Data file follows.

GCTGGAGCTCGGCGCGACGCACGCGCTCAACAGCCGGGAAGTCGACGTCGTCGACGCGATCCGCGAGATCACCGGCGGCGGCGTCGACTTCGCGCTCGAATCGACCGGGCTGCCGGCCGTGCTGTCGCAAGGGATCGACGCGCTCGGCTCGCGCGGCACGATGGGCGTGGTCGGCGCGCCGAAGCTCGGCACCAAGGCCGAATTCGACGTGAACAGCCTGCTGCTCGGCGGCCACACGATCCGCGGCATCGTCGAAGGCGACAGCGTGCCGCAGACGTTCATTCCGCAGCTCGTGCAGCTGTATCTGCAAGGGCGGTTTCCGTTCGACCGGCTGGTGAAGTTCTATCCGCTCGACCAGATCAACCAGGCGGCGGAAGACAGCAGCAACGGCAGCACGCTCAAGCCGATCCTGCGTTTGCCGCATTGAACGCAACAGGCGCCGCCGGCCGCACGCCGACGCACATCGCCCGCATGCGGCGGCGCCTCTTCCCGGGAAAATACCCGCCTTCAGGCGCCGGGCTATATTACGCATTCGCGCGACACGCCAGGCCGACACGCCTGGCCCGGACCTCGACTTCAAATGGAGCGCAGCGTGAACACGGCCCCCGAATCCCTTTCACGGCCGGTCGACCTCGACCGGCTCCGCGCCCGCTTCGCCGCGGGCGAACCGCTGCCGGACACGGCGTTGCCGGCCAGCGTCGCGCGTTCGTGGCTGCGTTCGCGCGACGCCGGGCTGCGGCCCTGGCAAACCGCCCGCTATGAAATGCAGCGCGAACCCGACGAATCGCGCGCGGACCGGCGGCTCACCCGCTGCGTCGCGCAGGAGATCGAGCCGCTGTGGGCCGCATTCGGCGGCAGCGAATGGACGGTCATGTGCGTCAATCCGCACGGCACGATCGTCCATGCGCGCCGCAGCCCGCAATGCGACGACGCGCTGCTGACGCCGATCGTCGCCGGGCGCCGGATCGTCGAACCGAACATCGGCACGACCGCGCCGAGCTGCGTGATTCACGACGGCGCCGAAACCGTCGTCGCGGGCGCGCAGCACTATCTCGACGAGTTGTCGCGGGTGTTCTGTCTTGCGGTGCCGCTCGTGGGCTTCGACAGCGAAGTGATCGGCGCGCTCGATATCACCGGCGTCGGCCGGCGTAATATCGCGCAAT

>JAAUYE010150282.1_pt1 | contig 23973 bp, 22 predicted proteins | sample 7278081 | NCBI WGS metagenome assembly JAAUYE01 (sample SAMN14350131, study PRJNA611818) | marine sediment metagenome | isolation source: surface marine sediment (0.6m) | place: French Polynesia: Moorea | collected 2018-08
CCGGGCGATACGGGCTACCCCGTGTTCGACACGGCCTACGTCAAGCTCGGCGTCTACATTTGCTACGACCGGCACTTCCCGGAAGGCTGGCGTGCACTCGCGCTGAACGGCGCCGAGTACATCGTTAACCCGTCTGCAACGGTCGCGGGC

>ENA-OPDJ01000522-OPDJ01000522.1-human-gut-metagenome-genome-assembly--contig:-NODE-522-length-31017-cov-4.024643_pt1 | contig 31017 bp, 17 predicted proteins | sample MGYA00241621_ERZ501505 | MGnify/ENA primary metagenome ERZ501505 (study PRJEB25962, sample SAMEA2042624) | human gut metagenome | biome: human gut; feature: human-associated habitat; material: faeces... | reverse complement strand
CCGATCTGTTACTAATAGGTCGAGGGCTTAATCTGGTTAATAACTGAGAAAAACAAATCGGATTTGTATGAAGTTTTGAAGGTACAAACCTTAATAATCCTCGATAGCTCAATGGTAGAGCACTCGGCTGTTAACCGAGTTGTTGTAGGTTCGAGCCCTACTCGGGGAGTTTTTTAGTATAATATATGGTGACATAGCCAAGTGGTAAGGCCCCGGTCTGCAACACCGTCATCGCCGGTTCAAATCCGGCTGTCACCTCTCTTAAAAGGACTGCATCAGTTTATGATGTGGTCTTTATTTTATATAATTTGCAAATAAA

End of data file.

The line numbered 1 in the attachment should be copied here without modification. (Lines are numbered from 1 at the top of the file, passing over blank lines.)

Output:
GCTGGAGCTCGGCGCGACGCACGCGCTCAACAGCCGGGAAGTCGACGTCGTCGACGCGATCCGCGAGATCACCGGCGGCGGCGTCGACTTCGCGCTCGAATCGACCGGGCTGCCGGCCGTGCTGTCGCAAGGGATCGACGCGCTCGGCTCGCGCGGCACGATGGGCGTGGTCGGCGCGCCGAAGCTCGGCACCAAGGCCGAATTCGACGTGAACAGCCTGCTGCTCGGCGGCCACACGATCCGCGGCATCGTCGAAGGCGACAGCGTGCCGCAGACGTTCATTCCGCAGCTCGTGCAGCTGTATCTGCAAGGGCGGTTTCCGTTCGACCGGCTGGTGAAGTTCTATCCGCTCGACCAGATCAACCAGGCGGCGGAAGACAGCAGCAACGGCAGCACGCTCAAGCCGATCCTGCGTTTGCCGCATTGAACGCAACAGGCGCCGCCGGCCGCACGCCGACGCACATCGCCCGCATGCGGCGGCGCCTCTTCCCGGGAAAATACCCGCCTTCAGGCGCCGGGCTATATTACGCATTCGCGCGACACGCCAGGCCGACACGCCTGGCCCGGACCTCGACTTCAAATGGAGCGCAGCGTGAACACGGCCCCCGAATCCCTTTCACGGCCGGTCGACCTCGACCGGCTCCGCGCCCGCTTCGCCGCGGGCGAACCGCTGCCGGACACGGCGTTGCCGGCCAGCGTCGCGCGTTCGTGGCTGCGTTCGCGCGACGCCGGGCTGCGGCCCTGGCAAACCGCCCGCTATGAAATGCAGCGCGAACCCGACGAATCGCGCGCGGACCGGCGGCTCACCCGCTGCGTCGCGCAGGAGATCGAGCCGCTGTGGGCCGCATTCGGCGGCAGCGAATGGACGGTCATGTGCGTCAATCCGCACGGCACGATCGTCCATGCGCGCCGCAGCCCGCAATGCGACGACGCGCTGCTGACGCCGATCGTCGCCGGGCGCCGGATCGTCGAACCGAACATCGGCACGACCGCGCCGAGCTGCGTGATTCACGACGGCGCCGAAACCGTCGTCGCGGGCGCGCAGCACTATCTCGACGAGTTGTCGCGGGTGTTCTGTCTTGCGGTGCCGCTCGTGGGCTTCGACAGCGAAGTGATCGGCGCGCTCGATATCACCGGCGTCGGCCGGCGTAATATCGCGCAAT